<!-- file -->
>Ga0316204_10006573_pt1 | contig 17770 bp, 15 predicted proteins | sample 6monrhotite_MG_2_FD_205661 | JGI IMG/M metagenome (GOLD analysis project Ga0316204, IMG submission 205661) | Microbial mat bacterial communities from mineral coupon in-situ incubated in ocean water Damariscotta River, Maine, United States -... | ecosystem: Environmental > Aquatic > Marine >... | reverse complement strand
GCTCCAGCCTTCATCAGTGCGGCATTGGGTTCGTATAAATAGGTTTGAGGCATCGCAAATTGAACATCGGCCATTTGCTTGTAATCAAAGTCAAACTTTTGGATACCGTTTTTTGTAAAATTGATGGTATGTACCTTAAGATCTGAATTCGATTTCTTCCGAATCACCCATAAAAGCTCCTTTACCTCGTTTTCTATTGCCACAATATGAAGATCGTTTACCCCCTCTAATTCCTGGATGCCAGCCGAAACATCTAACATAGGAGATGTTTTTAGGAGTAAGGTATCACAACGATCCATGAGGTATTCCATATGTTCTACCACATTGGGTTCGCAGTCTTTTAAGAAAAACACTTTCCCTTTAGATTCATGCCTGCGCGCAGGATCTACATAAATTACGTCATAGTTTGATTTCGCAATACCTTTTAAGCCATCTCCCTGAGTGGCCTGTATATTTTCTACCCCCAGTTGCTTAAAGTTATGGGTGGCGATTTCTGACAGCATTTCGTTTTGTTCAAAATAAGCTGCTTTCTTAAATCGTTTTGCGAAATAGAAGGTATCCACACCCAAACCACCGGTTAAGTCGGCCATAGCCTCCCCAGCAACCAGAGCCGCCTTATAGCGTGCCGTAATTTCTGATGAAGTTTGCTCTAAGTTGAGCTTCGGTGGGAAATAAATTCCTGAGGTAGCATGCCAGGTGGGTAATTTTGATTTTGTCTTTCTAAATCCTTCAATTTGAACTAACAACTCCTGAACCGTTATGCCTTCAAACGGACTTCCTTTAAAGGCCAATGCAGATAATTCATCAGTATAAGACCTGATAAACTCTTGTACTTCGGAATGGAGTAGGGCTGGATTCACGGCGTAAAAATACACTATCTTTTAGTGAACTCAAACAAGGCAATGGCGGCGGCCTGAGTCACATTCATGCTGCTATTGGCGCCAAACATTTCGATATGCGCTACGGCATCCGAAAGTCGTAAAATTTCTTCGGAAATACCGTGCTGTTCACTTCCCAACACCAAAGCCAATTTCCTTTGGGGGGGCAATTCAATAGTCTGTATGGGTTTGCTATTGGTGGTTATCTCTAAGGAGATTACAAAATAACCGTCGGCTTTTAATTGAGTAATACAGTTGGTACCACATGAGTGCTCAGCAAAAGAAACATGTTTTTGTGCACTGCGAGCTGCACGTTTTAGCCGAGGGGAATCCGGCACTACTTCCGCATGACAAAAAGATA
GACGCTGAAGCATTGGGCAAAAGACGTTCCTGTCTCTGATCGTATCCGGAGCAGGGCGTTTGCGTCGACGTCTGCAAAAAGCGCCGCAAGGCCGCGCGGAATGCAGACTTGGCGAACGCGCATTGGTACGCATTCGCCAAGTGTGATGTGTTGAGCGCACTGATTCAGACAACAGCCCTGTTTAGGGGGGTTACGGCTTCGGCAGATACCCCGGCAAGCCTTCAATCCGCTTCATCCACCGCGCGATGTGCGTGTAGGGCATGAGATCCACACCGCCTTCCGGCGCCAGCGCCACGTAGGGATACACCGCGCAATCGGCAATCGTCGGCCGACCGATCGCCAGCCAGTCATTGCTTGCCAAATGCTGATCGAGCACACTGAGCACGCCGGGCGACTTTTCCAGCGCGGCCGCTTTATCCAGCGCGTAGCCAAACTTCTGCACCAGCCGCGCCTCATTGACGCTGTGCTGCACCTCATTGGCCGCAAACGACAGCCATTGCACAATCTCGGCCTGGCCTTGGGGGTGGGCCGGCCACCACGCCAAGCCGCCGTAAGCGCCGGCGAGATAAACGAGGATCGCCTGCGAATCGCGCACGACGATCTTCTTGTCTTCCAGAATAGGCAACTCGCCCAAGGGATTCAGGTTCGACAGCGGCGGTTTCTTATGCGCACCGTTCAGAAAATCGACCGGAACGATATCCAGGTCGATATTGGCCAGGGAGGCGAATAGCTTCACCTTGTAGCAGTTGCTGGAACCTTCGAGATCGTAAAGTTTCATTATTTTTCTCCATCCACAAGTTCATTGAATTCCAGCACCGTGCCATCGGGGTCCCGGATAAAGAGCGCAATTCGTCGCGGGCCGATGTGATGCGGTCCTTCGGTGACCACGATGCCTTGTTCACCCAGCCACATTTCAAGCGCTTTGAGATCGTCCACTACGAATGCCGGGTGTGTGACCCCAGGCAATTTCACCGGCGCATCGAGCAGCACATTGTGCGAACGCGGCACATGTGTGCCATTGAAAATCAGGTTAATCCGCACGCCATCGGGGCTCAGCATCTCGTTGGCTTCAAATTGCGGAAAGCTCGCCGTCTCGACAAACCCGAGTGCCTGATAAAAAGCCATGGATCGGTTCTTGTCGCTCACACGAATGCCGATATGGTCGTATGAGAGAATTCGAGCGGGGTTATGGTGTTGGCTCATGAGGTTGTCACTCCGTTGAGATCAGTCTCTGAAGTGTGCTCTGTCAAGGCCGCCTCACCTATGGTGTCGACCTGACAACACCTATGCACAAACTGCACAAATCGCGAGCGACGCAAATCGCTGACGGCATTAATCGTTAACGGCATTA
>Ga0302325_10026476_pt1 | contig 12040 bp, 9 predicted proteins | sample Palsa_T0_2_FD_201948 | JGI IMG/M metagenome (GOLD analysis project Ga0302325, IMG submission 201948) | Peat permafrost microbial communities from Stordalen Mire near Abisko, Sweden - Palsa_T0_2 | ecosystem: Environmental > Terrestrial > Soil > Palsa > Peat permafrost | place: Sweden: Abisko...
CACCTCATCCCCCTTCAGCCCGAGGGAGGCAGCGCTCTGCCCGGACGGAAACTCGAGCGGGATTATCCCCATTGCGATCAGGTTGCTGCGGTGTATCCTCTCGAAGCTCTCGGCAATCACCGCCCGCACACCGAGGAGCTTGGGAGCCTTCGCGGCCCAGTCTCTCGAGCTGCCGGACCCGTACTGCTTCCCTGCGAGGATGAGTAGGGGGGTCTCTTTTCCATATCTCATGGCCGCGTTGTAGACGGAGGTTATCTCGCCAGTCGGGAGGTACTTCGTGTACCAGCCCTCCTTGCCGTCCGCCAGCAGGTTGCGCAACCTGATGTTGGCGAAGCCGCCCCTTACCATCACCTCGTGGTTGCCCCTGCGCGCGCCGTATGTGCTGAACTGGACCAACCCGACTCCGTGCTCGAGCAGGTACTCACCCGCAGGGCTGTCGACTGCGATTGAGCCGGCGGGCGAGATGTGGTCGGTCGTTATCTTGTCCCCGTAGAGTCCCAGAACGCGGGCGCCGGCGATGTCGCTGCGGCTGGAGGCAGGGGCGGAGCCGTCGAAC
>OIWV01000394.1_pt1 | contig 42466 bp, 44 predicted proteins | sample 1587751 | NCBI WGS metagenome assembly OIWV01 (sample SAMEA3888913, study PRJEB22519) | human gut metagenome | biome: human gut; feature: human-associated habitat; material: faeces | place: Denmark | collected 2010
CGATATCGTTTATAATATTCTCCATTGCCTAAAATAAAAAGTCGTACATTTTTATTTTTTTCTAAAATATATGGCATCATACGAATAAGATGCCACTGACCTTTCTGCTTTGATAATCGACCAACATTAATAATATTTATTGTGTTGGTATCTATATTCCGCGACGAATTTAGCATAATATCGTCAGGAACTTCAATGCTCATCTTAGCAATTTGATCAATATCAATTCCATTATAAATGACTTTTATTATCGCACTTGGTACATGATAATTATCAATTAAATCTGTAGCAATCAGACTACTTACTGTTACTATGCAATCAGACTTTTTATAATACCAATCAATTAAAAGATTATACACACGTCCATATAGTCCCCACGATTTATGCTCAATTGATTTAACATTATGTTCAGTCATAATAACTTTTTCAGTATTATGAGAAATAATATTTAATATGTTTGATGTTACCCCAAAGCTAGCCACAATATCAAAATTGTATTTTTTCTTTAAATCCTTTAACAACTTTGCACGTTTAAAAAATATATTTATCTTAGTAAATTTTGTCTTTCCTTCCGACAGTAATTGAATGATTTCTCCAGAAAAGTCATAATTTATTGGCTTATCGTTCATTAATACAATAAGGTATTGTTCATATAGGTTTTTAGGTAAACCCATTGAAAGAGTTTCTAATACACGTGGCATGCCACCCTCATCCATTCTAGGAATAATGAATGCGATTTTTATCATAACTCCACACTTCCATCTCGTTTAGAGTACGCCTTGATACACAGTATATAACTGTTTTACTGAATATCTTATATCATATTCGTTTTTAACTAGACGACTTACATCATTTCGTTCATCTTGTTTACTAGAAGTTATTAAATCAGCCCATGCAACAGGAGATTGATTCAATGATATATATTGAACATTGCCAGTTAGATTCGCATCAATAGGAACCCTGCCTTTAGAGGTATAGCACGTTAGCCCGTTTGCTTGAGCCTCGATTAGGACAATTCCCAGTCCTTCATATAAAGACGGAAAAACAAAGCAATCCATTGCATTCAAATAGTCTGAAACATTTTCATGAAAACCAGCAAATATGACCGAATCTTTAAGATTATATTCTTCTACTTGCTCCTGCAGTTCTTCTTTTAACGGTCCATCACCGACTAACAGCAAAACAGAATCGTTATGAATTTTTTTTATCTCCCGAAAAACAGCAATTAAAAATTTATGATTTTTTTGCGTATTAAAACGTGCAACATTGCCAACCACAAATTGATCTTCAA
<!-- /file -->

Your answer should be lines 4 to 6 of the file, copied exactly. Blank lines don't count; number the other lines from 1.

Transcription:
>Ga0302325_10026476_pt1 | contig 12040 bp, 9 predicted proteins | sample Palsa_T0_2_FD_201948 | JGI IMG/M metagenome (GOLD analysis project Ga0302325, IMG submission 201948) | Peat permafrost microbial communities from Stordalen Mire near Abisko, Sweden - Palsa_T0_2 | ecosystem: Environmental > Terrestrial > Soil > Palsa > Peat permafrost | place: Sweden: Abisko...
CACCTCATCCCCCTTCAGCCCGAGGGAGGCAGCGCTCTGCCCGGACGGAAACTCGAGCGGGATTATCCCCATTGCGATCAGGTTGCTGCGGTGTATCCTCTCGAAGCTCTCGGCAATCACCGCCCGCACACCGAGGAGCTTGGGAGCCTTCGCGGCCCAGTCTCTCGAGCTGCCGGACCCGTACTGCTTCCCTGCGAGGATGAGTAGGGGGGTCTCTTTTCCATATCTCATGGCCGCGTTGTAGACGGAGGTTATCTCGCCAGTCGGGAGGTACTTCGTGTACCAGCCCTCCTTGCCGTCCGCCAGCAGGTTGCGCAACCTGATGTTGGCGAAGCCGCCCCTTACCATCACCTCGTGGTTGCCCCTGCGCGCGCCGTATGTGCTGAACTGGACCAACCCGACTCCGTGCTCGAGCAGGTACTCACCCGCAGGGCTGTCGACTGCGATTGAGCCGGCGGGCGAGATGTGGTCGGTCGTTATCTTGTCCCCGTAGAGTCCCAGAACGCGGGCGCCGGCGATGTCGCTGCGGCTGGAGGCAGGGGCGGAGCCGTCGAAC
>OIWV01000394.1_pt1 | contig 42466 bp, 44 predicted proteins | sample 1587751 | NCBI WGS metagenome assembly OIWV01 (sample SAMEA3888913, study PRJEB22519) | human gut metagenome | biome: human gut; feature: human-associated habitat; material: faeces | place: Denmark | collected 2010